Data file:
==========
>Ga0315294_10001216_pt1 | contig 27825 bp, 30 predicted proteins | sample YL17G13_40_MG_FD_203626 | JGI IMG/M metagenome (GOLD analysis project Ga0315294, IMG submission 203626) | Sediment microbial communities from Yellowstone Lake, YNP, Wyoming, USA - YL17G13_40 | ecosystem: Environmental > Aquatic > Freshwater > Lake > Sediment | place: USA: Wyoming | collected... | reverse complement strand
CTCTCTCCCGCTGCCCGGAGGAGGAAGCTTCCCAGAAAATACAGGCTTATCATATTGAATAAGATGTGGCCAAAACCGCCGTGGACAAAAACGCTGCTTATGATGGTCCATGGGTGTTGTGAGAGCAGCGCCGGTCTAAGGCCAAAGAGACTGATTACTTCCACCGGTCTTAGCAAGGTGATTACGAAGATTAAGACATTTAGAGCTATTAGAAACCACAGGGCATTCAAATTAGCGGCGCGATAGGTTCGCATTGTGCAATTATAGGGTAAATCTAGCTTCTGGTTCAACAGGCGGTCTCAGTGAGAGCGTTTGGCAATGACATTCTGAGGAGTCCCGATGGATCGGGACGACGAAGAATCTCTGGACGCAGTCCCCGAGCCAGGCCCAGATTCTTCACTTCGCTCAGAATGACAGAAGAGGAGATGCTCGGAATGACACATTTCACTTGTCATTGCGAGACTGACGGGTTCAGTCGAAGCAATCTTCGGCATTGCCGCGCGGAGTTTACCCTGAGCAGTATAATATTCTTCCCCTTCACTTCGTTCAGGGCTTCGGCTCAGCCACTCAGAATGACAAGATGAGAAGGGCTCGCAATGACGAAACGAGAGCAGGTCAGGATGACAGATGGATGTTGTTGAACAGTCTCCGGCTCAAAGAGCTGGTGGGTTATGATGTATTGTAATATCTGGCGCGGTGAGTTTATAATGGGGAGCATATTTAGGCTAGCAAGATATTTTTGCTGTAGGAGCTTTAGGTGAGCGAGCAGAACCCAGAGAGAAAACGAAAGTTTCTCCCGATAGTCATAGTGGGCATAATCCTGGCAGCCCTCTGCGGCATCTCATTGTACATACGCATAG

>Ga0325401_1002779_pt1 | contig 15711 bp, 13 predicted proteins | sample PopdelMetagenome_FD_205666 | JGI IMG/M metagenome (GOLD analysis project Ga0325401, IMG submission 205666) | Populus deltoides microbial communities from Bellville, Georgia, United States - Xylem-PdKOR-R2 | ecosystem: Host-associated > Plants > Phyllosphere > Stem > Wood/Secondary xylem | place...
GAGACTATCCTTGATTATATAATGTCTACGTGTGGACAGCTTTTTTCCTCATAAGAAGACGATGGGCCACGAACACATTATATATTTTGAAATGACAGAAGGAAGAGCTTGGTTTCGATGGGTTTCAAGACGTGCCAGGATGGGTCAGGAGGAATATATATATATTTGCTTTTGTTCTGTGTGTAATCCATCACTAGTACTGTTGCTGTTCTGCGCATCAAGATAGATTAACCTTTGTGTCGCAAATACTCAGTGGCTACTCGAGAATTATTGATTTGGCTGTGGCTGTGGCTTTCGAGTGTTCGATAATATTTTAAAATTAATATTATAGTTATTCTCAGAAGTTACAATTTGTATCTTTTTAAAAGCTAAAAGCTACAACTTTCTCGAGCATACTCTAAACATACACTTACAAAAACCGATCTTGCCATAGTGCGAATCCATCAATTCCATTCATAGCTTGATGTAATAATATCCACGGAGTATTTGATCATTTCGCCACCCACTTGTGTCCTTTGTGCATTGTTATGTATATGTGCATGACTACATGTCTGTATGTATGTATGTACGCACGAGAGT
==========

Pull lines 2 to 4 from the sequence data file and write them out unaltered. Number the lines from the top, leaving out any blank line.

CTCTCTCCCGCTGCCCGGAGGAGGAAGCTTCCCAGAAAATACAGGCTTATCATATTGAATAAGATGTGGCCAAAACCGCCGTGGACAAAAACGCTGCTTATGATGGTCCATGGGTGTTGTGAGAGCAGCGCCGGTCTAAGGCCAAAGAGACTGATTACTTCCACCGGTCTTAGCAAGGTGATTACGAAGATTAAGACATTTAGAGCTATTAGAAACCACAGGGCATTCAAATTAGCGGCGCGATAGGTTCGCATTGTGCAATTATAGGGTAAATCTAGCTTCTGGTTCAACAGGCGGTCTCAGTGAGAGCGTTTGGCAATGACATTCTGAGGAGTCCCGATGGATCGGGACGACGAAGAATCTCTGGACGCAGTCCCCGAGCCAGGCCCAGATTCTTCACTTCGCTCAGAATGACAGAAGAGGAGATGCTCGGAATGACACATTTCACTTGTCATTGCGAGACTGACGGGTTCAGTCGAAGCAATCTTCGGCATTGCCGCGCGGAGTTTACCCTGAGCAGTATAATATTCTTCCCCTTCACTTCGTTCAGGGCTTCGGCTCAGCCACTCAGAATGACAAGATGAGAAGGGCTCGCAATGACGAAACGAGAGCAGGTCAGGATGACAGATGGATGTTGTTGAACAGTCTCCGGCTCAAAGAGCTGGTGGGTTATGATGTATTGTAATATCTGGCGCGGTGAGTTTATAATGGGGAGCATATTTAGGCTAGCAAGATATTTTTGCTGTAGGAGCTTTAGGTGAGCGAGCAGAACCCAGAGAGAAAACGAAAGTTTCTCCCGATAGTCATAGTGGGCATAATCCTGGCAGCCCTCTGCGGCATCTCATTGTACATACGCATAG

>Ga0325401_1002779_pt1 | contig 15711 bp, 13 predicted proteins | sample PopdelMetagenome_FD_205666 | JGI IMG/M metagenome (GOLD analysis project Ga0325401, IMG submission 205666) | Populus deltoides microbial communities from Bellville, Georgia, United States - Xylem-PdKOR-R2 | ecosystem: Host-associated > Plants > Phyllosphere > Stem > Wood/Secondary xylem | place...
GAGACTATCCTTGATTATATAATGTCTACGTGTGGACAGCTTTTTTCCTCATAAGAAGACGATGGGCCACGAACACATTATATATTTTGAAATGACAGAAGGAAGAGCTTGGTTTCGATGGGTTTCAAGACGTGCCAGGATGGGTCAGGAGGAATATATATATATTTGCTTTTGTTCTGTGTGTAATCCATCACTAGTACTGTTGCTGTTCTGCGCATCAAGATAGATTAACCTTTGTGTCGCAAATACTCAGTGGCTACTCGAGAATTATTGATTTGGCTGTGGCTGTGGCTTTCGAGTGTTCGATAATATTTTAAAATTAATATTATAGTTATTCTCAGAAGTTACAATTTGTATCTTTTTAAAAGCTAAAAGCTACAACTTTCTCGAGCATACTCTAAACATACACTTACAAAAACCGATCTTGCCATAGTGCGAATCCATCAATTCCATTCATAGCTTGATGTAATAATATCCACGGAGTATTTGATCATTTCGCCACCCACTTGTGTCCTTTGTGCATTGTTATGTATATGTGCATGACTACATGTCTGTATGTATGTATGTACGCACGAGAGT